To focus more specifically on Britain, a lot of what’s considered fundamentally British are relatively recent adaptations. The first Indian curry house was opened in Britain in 1809, curries dipped in popularity in the early 20th century, only rising towards their current level of popularity in the 1970s. Christmas trees didn’t become popular in the UK until the 1840s, when the German-born Prince Albert imported the tradition. It was the middle of the 17th century before tea became common in the UK. Potatoes, tobacco and chocolate didn’t come to the UK until the latter half of the 16th century.

Imagine you found yourself thrust back in time into your nation’s past, along with another time traveler. Your fellow time traveler tries to prevent a melding of cultures which resulted in the culture you know being formed. Would you assist them? If not, why would you do the same today?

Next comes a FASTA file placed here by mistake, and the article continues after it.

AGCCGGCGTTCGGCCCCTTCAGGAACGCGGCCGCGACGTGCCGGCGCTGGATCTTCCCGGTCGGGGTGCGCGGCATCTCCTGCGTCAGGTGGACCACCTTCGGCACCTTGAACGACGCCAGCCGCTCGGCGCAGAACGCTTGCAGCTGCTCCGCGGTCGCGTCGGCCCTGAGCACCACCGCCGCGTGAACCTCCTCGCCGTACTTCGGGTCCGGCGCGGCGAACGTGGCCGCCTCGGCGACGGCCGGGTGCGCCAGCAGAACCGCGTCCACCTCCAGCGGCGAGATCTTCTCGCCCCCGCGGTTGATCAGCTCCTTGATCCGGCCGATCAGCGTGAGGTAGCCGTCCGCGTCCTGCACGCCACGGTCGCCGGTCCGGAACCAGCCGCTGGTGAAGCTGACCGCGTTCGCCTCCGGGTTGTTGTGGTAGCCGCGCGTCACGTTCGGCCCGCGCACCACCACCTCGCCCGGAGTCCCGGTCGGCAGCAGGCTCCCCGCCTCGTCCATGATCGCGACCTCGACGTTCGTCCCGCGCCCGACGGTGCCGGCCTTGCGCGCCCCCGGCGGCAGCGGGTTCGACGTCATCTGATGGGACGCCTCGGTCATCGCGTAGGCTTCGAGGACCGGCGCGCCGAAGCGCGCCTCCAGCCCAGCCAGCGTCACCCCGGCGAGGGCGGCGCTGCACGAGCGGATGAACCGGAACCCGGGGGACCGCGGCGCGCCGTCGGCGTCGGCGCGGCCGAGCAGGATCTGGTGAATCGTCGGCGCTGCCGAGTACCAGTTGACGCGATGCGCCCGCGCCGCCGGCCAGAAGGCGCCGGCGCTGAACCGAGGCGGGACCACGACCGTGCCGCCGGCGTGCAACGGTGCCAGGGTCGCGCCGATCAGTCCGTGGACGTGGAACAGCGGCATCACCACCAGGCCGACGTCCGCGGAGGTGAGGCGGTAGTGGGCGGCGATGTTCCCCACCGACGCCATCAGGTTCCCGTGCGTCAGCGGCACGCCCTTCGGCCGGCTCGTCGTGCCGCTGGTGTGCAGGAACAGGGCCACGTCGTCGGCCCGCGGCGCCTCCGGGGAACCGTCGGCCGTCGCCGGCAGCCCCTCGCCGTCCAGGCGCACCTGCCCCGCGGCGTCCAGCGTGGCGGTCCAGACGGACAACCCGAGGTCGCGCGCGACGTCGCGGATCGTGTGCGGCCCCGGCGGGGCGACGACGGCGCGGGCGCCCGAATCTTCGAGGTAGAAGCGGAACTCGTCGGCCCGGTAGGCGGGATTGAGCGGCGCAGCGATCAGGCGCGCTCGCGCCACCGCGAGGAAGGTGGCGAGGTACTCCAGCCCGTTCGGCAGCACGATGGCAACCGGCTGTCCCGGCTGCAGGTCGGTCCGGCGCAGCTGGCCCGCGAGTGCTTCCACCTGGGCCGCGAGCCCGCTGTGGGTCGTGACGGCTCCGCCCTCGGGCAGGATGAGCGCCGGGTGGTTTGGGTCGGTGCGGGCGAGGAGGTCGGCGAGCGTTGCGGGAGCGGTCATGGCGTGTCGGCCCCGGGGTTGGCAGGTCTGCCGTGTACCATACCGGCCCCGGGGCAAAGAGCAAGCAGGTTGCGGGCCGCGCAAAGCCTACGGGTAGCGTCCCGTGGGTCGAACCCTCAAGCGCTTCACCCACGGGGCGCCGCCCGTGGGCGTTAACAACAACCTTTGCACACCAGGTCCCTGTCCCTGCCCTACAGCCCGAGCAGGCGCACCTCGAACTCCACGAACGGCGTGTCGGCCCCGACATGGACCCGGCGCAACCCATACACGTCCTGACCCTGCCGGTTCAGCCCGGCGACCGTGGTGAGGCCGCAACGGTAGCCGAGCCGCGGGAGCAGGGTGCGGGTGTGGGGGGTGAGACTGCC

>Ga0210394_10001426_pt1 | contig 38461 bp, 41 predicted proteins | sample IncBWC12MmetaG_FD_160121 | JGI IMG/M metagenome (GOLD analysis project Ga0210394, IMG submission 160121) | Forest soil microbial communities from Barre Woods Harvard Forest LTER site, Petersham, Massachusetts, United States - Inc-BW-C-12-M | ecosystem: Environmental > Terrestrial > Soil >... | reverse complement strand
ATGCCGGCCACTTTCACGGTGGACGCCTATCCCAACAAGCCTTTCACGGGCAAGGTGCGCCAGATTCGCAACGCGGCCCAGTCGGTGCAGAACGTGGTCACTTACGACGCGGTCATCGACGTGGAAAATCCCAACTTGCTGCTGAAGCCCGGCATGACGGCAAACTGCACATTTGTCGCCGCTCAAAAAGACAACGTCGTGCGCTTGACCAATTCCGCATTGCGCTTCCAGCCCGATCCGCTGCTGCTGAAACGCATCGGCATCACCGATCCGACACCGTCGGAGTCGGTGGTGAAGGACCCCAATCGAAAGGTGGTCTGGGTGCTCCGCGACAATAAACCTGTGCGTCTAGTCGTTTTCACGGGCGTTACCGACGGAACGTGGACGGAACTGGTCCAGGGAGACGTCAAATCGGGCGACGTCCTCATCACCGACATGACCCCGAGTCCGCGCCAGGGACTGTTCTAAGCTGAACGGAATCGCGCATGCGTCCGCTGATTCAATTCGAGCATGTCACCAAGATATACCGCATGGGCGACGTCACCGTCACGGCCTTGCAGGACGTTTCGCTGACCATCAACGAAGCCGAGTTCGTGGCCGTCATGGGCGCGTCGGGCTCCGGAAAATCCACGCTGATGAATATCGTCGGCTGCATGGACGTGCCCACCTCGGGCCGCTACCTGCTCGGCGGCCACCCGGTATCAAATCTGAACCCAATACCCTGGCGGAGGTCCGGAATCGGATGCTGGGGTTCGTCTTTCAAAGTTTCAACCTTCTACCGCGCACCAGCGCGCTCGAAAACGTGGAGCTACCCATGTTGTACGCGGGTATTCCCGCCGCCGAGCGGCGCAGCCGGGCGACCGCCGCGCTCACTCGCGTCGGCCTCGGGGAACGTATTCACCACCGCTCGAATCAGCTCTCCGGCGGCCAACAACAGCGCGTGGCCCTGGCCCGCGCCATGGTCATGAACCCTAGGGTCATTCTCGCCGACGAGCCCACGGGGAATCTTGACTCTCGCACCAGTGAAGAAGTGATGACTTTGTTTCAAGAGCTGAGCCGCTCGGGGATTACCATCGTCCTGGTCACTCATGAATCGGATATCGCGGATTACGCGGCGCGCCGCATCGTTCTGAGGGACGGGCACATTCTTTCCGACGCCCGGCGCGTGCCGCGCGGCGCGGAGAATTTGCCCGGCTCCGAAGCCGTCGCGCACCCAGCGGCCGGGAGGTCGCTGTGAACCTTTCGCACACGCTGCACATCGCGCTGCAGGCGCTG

If you think ‘they’ are diluting ‘our’ culture, what exactly is it that you want to protect? Which version of your nation’s culture is the pure version that you’re trying to uphold? If you object to parts of ‘their’ culture, do you object equally as strongly to similar practices in ‘our’ culture? If you object to halal slaughter of animals, do you object as strongly to abattoirs? If you’re outraged by Muslim paedophiles, are you as strongly outraged by the Catholic church’s systematic cover-up of abuse?

The argument is less clear-cut for for more abstract cultural changes, but essentially the same. There is, and never can be, a pure, undiluted version of a society. Change, one way or another, is inevitable. Obviously that’s scary while the process is ongoing, but change enriches us, makes our culture stronger.